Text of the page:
Robert, co-founder of Polkadot: The future planning of parachain and the reconstruction of Rococo

This paper finishing from October 14 Boca co-founder Robert Habermeier in “Sub0 Online 2021” Substrate Developers Conference presentation on parallel chains.

Robert, co-founder of Polkadot: The future planning of parachain and the reconstruction of Rococo

I actually want to talk about today is the parallel chains , including: how to achieve, what stage to present, and future plans.

Polkadot one of the founders from 2016 and began doing Polkadot Gav together, the main programmer and team leader I am also a parallel chain code base and implementation. So the content I shared today is from the front line.

Parachain V1 development circuit diagram

First, let’s take a look at the timeline and see how the parachain has developed to today.

Robert, co-founder of Polkadot: The future planning of parachain and the reconstruction of Rococo

At the beginning of Polkadot’s development cycle, we spent a lot of time to build Substrate, BABE and GRANDPA consensus algorithms, lib p2p. In fact, the development of parachain requires many basic components to be completed in advance. So we published the first draft of the “Implementer’s Guide” in May . This guide is actually a huge implementation document. It describes our motivation and our thoughts when writing such a large amount of code. Because when you dive into a large software development project, you really need to think about how all the parts are put together. These parts will not blend together naturally. You cannot write this piece today and that piece tomorrow. You need to think about how to put each piece in the right place. So, if you want to do something, just like what we are doing-online parachain, then something like the “Implementer’s Guide” is very important, it can ensure that the code can withstand scrutiny , It is a basic infrastructure component.

So the “Realizer’s Guide” was published in May 2020, at which time we solemnly began to build. One thing it does is divide the parachain code into four main parts:

1. Support and availability : The validator finds the block from the collector, and then says that I think the block is good, include it on the chain, and then ensure that the data needed to check the block exists.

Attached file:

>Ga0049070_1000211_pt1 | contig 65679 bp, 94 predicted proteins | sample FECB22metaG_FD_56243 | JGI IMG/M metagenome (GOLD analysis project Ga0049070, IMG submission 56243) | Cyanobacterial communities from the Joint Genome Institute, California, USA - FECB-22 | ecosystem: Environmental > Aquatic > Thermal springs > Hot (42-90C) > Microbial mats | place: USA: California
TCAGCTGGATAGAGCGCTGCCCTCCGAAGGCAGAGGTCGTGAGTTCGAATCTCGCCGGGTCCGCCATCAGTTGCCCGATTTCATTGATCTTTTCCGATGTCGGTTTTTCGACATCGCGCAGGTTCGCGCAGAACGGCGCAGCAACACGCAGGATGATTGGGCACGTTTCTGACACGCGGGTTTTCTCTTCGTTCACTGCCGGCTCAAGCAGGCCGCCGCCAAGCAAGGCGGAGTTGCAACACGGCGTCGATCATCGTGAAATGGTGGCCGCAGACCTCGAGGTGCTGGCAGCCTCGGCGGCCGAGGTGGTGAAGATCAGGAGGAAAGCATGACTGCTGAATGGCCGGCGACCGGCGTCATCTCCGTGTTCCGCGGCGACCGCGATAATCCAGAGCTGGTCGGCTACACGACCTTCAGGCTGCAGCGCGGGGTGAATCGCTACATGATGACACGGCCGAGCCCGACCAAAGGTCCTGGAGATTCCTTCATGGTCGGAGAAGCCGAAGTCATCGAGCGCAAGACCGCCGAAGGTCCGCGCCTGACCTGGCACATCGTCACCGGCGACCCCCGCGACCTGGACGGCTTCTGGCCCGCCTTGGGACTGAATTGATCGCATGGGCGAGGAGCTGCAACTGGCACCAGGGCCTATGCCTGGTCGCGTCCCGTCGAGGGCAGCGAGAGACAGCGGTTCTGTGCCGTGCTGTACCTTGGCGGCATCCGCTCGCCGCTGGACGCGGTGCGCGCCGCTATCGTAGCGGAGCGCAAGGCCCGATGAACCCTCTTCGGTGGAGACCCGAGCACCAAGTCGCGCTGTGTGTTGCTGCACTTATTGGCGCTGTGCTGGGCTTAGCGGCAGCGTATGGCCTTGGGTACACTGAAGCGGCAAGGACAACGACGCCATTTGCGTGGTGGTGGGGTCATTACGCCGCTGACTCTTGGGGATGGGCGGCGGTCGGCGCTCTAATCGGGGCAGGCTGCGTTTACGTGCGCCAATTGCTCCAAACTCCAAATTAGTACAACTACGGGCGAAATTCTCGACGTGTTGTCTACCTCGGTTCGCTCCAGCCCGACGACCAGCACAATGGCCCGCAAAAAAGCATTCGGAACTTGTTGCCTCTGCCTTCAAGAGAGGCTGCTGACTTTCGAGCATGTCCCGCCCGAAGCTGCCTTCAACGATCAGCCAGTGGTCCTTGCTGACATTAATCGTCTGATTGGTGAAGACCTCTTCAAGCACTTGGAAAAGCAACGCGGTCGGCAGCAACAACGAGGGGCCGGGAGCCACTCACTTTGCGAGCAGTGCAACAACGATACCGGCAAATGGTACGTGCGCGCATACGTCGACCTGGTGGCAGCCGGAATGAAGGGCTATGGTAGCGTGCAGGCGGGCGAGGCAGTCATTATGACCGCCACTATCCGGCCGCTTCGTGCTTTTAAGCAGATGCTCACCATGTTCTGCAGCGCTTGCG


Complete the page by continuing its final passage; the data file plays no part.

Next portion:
2. Approval check: A large part of the security comes from here. It is a way. Once the parachain block is on the chain, the validator randomly selects itself in a safe way. This way will check whether They should restore the data and then check the blocks themselves.

3. Dispute handling: that is, if a validator detects that something is malicious, then it needs to contact other validators so that they can participate and check. The probability of this occurrence is extremely low, such as the probability of about 20 decimal points. No one found this block to be malicious during the approval check stage, and the situation will escalate rapidly at this time. So these components are actually interlocking to ensure the safety and scalability of the parachain. If you attack this chain, the probability that you will not lose millions of dollars is only one in ten trillion, and it is the same every time you attack.

4. Audit: In the past few months, we hired SR Labs to do code audits, to check implementations, and to try to find bugs. They conducted independent reviews and checked different parts of the parachain. Now we also ask them to do some other part of the code audit. They raised a few bugs, not too many, we have fixed about 50% of them, and there are solutions for the rest.

This leads to the concept of technical agility, that is, after audits and major deployments on Rococo and Kusama , Parachain is ready for the initial product release. It should be noted that we need to fix significant audit issues and arrange for Complete before 12 months. Deployment in a real environment is also very important. We have a Rococo test network, which is a multi-regional test network. Parity runs all its nodes. This network has no economic value, so it is only used to test whether the technology is feasible. We can see how this technology performs in the case of hundreds of nodes.